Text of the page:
Past the "Foreigners" sign at "Immigration," I just followed the hallways (and even a shuttle-train! the things you see at a huge airport!) to the exit. She and I found each other as soon as all of us airplane passengers emerged into the big waiting area -- for which I was grateful.

She helped me get some Chinese cash from an ATM and I got my first glimpe of "kwai" -- in 100-kwai bills, bright red and worth about $16 each. I kid you not, these looked like the money I used to play with as a child when I pretended to be an expert spy.

After a bus ride and a walk outside the Beijing West train/rail station (I think), we bopped into a restaurant that served pretty typical Chinese fare, as my friend described it. She wanted to get me her favorite dish -- green beans and red pepper things all tossed together and fried in some sort of vegetable oil, called gan bian dou jiao. Thank goodness she did the ordering. I sat there with a silly grin on my face, just glad to be alive and at my destination, while she handled the menu -- yes, with big, clear photographs of the dishes, like a paper Pinterest board -- pointing to what we wanted and saying "this" in Chinese (which to me sounded like "jigga.")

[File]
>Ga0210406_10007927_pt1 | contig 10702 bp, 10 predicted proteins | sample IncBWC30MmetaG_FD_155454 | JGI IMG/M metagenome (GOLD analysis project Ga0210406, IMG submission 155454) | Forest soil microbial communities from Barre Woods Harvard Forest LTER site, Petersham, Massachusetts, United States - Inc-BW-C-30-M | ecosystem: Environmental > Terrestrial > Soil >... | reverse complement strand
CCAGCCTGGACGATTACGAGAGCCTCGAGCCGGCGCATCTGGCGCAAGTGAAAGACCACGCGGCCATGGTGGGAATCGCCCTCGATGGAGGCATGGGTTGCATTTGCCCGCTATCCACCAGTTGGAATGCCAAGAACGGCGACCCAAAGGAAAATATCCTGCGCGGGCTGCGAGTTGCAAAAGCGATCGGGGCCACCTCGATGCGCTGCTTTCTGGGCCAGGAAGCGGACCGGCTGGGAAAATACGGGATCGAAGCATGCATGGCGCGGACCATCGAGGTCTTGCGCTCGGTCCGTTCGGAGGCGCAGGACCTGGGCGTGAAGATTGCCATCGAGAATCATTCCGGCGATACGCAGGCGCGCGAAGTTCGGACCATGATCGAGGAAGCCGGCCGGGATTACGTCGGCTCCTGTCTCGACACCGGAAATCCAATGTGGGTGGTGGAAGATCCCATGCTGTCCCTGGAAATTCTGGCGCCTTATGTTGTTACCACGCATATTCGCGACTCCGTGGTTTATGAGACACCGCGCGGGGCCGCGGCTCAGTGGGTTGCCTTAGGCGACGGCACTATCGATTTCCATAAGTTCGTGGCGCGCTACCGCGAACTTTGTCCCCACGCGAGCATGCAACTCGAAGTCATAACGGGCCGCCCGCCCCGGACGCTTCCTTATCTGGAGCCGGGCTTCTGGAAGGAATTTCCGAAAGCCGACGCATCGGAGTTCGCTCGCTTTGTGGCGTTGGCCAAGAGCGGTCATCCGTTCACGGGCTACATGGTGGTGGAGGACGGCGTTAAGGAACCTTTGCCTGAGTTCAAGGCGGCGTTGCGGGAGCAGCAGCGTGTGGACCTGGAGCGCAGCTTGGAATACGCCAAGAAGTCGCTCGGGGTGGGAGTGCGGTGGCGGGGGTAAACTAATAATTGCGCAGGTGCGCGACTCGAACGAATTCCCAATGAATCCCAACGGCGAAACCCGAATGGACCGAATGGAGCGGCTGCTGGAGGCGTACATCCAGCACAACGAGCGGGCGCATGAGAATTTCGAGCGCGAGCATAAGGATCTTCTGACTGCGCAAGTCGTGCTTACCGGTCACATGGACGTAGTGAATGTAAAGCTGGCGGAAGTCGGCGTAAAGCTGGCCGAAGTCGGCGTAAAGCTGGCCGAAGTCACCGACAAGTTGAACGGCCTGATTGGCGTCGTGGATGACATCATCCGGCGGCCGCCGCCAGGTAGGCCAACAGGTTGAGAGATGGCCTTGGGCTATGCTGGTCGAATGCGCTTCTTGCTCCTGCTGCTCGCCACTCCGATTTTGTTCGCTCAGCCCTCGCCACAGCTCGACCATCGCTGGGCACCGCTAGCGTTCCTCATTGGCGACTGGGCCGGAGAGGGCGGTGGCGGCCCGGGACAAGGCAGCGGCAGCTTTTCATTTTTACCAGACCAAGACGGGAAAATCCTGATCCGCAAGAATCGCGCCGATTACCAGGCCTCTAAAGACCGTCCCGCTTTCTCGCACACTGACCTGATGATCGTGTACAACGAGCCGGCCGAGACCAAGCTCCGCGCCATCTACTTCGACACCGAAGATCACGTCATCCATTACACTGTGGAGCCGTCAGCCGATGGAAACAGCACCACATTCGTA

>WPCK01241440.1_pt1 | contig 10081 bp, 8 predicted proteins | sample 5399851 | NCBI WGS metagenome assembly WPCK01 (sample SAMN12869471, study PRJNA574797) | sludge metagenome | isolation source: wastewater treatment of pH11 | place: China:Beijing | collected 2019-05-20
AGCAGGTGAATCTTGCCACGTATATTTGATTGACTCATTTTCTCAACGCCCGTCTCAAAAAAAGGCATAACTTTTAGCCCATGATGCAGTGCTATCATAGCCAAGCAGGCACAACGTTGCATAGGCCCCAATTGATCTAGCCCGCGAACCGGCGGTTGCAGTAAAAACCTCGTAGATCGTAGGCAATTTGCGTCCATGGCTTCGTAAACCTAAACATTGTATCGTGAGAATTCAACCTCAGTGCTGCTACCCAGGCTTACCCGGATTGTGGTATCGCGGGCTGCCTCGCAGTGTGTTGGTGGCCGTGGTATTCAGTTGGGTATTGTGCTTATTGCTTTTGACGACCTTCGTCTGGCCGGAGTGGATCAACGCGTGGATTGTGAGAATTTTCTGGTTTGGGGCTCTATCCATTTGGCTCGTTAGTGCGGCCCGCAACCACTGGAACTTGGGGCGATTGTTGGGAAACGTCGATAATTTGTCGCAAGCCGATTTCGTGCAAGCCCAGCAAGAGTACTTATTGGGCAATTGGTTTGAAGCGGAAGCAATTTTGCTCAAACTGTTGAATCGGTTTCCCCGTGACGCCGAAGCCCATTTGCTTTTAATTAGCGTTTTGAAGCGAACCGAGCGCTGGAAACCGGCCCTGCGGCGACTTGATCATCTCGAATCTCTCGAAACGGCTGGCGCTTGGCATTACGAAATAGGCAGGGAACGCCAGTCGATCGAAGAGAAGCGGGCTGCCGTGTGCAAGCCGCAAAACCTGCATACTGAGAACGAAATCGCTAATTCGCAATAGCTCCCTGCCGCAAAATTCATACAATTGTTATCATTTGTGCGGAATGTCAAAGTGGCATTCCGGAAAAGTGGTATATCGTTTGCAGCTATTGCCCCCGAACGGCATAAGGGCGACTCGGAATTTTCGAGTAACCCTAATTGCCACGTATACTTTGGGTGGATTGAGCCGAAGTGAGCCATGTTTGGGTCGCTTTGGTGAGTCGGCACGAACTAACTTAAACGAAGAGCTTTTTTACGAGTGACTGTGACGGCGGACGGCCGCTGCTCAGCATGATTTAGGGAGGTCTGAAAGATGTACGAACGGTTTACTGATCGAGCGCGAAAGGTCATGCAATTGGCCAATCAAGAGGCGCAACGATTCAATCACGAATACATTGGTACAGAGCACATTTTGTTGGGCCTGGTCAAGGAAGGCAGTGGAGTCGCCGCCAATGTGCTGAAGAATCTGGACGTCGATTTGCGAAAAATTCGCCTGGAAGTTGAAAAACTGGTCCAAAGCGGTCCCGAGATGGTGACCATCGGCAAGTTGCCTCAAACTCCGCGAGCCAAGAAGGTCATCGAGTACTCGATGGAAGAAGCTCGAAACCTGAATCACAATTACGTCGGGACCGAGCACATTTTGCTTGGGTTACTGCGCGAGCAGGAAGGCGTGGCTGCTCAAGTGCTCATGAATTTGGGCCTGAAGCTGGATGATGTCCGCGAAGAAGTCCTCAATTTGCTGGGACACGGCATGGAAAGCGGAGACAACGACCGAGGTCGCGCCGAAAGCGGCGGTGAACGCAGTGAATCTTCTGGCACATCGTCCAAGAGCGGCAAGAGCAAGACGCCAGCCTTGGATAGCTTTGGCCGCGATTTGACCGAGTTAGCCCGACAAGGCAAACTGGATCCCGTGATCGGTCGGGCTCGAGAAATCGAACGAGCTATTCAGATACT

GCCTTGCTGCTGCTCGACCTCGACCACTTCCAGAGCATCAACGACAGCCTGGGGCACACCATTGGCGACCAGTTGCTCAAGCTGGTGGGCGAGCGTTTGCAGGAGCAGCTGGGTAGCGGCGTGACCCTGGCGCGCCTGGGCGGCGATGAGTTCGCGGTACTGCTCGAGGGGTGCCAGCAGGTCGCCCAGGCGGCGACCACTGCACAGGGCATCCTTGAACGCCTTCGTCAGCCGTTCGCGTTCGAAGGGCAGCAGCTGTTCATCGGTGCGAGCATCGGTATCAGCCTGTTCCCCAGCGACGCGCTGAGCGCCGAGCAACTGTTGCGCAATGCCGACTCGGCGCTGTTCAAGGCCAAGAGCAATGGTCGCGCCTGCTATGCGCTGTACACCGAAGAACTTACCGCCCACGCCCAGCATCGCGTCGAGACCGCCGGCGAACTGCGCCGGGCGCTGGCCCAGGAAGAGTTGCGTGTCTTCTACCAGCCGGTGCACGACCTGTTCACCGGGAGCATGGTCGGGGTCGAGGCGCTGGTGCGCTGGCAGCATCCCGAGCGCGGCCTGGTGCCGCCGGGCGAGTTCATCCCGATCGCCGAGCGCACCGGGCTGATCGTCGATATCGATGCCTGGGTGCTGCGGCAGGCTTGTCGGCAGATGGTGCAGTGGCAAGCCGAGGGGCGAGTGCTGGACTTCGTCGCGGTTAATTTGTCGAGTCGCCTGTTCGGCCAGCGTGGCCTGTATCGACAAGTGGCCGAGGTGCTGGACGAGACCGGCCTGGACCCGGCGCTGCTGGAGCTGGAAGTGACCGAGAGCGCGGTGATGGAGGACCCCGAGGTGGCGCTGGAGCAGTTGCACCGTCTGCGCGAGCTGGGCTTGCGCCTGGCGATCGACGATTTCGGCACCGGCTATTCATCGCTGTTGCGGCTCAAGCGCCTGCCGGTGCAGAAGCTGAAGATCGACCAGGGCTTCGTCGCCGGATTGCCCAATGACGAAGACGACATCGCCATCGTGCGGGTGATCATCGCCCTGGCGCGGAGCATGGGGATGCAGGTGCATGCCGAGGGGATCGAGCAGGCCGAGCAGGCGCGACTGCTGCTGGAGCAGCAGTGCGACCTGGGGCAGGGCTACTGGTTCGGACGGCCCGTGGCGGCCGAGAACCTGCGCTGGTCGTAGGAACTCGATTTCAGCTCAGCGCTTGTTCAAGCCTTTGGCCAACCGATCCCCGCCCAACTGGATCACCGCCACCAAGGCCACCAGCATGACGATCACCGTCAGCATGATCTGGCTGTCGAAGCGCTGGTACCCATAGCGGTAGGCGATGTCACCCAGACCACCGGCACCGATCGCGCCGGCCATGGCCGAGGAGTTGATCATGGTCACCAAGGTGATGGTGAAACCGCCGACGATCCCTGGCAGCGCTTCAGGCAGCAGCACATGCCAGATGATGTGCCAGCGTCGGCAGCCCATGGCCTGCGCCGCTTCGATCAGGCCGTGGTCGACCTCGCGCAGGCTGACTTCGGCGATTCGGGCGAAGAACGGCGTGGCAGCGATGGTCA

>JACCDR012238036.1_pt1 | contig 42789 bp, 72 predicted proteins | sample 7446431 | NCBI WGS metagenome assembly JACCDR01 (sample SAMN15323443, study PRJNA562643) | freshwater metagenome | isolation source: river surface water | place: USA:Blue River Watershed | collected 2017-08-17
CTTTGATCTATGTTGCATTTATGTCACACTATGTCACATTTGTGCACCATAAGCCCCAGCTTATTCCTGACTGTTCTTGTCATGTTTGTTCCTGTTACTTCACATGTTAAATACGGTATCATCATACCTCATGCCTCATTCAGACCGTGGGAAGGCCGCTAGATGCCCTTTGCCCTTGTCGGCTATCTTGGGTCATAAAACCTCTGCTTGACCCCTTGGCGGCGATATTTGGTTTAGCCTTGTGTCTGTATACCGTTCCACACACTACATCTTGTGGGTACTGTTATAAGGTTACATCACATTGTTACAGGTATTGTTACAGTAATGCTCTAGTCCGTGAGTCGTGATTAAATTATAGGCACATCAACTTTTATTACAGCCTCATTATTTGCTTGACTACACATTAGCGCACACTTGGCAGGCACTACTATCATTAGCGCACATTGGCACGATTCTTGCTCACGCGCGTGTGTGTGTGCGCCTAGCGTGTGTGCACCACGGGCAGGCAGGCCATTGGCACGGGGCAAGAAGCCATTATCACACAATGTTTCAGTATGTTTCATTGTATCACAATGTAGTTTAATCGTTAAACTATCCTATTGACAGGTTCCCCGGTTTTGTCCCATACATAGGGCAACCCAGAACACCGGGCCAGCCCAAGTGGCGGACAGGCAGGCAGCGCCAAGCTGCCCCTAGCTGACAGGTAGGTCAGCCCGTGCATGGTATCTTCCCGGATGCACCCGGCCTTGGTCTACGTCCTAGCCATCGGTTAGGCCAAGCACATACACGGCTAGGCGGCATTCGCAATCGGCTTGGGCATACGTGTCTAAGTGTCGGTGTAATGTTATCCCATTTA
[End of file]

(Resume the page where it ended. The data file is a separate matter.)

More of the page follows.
I don't have pictures from my first meal, but this is a later family-style one.
We ate family style, with little plates for us, seated opposite each other in a booth that felt like it could be at home in a Burger King or McDonald's, and the three big platters of food in the middle of the table. I was glad I'd already had some practice with chopsticks -- it's just not Chinese if you eat it with a fork, and some places probably wouldn't have had forks to give poor un-chopstick-coordinated foreigners anyway.